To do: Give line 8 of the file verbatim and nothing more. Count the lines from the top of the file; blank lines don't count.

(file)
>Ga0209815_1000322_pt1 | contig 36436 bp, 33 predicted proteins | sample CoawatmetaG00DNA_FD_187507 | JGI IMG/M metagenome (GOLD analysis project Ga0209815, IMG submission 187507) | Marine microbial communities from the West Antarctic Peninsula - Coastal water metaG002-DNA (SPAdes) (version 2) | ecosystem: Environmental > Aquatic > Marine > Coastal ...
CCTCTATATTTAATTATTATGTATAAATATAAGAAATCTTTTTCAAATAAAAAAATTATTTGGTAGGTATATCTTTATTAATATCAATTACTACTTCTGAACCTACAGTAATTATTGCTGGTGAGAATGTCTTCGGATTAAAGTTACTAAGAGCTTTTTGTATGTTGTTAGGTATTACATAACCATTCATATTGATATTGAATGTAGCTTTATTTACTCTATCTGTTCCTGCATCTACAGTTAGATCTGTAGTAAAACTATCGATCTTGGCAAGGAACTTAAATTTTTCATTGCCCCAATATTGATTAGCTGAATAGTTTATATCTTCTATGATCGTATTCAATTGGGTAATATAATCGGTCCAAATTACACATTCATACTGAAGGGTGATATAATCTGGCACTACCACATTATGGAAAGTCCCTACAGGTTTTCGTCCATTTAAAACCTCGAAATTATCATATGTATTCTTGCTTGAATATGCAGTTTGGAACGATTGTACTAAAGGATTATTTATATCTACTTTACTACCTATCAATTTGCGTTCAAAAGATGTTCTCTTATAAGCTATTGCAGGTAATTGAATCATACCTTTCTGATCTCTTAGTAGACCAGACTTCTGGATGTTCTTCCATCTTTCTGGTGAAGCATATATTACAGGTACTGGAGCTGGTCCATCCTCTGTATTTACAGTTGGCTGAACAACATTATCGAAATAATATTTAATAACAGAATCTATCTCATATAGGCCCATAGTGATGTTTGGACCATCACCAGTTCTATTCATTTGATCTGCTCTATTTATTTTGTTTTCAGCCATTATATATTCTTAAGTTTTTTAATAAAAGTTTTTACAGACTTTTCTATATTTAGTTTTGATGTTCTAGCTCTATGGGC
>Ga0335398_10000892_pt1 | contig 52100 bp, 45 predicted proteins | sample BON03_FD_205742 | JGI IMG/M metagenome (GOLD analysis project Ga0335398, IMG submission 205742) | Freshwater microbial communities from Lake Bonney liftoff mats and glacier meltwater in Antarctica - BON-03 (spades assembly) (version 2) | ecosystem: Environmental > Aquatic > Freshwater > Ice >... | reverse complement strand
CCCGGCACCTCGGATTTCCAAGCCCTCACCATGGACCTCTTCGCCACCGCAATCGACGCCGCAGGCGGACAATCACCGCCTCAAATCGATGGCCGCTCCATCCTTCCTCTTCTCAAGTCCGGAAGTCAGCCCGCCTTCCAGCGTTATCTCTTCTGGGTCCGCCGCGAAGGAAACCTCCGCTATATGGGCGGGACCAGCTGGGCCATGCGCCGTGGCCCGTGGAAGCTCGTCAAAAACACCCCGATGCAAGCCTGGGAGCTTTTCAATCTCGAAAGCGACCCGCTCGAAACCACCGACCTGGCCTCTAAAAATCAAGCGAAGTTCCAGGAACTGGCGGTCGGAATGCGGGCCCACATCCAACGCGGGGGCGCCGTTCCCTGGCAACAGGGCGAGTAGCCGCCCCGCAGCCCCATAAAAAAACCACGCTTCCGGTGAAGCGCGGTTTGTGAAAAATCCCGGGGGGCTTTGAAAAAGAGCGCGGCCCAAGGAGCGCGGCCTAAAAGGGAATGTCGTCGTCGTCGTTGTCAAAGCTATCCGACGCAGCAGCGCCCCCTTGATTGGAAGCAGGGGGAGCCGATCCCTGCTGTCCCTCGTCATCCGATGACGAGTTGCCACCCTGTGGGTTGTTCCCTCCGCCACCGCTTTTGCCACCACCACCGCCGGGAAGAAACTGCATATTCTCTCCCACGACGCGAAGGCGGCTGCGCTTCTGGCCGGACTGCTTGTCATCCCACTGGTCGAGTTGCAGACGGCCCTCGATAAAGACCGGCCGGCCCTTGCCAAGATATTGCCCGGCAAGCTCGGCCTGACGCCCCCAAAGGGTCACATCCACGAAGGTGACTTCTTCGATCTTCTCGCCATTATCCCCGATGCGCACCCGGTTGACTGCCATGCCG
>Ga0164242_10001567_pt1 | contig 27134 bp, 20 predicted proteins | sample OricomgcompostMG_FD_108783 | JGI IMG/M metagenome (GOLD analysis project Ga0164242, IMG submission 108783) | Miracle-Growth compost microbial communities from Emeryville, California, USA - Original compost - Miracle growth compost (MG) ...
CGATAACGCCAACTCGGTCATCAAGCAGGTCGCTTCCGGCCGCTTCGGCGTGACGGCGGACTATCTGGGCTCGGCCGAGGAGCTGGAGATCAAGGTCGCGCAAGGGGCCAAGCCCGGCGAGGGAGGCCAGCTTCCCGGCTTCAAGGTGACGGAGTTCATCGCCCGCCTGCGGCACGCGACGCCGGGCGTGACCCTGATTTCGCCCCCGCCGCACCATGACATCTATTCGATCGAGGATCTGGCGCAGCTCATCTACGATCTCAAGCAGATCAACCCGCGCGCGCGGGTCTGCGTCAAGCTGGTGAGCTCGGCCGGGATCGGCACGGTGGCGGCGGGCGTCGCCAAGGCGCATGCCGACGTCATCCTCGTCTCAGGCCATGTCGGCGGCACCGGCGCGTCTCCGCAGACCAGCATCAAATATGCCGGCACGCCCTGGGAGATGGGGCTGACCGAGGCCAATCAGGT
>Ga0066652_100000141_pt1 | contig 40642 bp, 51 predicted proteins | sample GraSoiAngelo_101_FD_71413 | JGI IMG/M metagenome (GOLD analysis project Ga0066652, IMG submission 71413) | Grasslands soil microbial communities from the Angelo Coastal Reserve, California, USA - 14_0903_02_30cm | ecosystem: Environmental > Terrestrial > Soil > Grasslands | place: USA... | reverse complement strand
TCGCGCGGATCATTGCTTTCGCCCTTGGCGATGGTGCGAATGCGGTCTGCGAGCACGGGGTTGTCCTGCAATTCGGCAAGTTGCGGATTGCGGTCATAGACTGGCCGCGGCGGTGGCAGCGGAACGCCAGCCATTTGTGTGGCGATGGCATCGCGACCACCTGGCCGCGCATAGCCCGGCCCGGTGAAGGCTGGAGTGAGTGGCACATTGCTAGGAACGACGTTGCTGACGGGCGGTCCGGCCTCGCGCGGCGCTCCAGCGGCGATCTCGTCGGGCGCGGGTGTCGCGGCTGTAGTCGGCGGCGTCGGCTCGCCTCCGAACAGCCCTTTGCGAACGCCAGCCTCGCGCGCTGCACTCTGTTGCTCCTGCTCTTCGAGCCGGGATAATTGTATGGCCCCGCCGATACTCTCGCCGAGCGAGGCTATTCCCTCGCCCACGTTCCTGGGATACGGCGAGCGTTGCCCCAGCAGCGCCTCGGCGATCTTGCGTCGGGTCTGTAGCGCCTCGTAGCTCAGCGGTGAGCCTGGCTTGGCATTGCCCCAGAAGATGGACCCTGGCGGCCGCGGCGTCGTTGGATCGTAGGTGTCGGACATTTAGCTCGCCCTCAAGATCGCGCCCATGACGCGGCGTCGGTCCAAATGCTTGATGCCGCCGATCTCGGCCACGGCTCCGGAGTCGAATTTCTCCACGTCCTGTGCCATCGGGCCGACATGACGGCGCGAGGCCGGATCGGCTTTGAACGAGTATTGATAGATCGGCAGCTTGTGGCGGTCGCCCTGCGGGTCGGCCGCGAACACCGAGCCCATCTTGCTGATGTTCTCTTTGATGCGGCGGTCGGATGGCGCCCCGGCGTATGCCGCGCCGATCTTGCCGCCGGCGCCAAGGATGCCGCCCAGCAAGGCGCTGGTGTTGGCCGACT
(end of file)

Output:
TCGCGCGGATCATTGCTTTCGCCCTTGGCGATGGTGCGAATGCGGTCTGCGAGCACGGGGTTGTCCTGCAATTCGGCAAGTTGCGGATTGCGGTCATAGACTGGCCGCGGCGGTGGCAGCGGAACGCCAGCCATTTGTGTGGCGATGGCATCGCGACCACCTGGCCGCGCATAGCCCGGCCCGGTGAAGGCTGGAGTGAGTGGCACATTGCTAGGAACGACGTTGCTGACGGGCGGTCCGGCCTCGCGCGGCGCTCCAGCGGCGATCTCGTCGGGCGCGGGTGTCGCGGCTGTAGTCGGCGGCGTCGGCTCGCCTCCGAACAGCCCTTTGCGAACGCCAGCCTCGCGCGCTGCACTCTGTTGCTCCTGCTCTTCGAGCCGGGATAATTGTATGGCCCCGCCGATACTCTCGCCGAGCGAGGCTATTCCCTCGCCCACGTTCCTGGGATACGGCGAGCGTTGCCCCAGCAGCGCCTCGGCGATCTTGCGTCGGGTCTGTAGCGCCTCGTAGCTCAGCGGTGAGCCTGGCTTGGCATTGCCCCAGAAGATGGACCCTGGCGGCCGCGGCGTCGTTGGATCGTAGGTGTCGGACATTTAGCTCGCCCTCAAGATCGCGCCCATGACGCGGCGTCGGTCCAAATGCTTGATGCCGCCGATCTCGGCCACGGCTCCGGAGTCGAATTTCTCCACGTCCTGTGCCATCGGGCCGACATGACGGCGCGAGGCCGGATCGGCTTTGAACGAGTATTGATAGATCGGCAGCTTGTGGCGGTCGCCCTGCGGGTCGGCCGCGAACACCGAGCCCATCTTGCTGATGTTCTCTTTGATGCGGCGGTCGGATGGCGCCCCGGCGTATGCCGCGCCGATCTTGCCGCCGGCGCCAAGGATGCCGCCCAGCAAGGCGCTGGTGTTGGCCGACT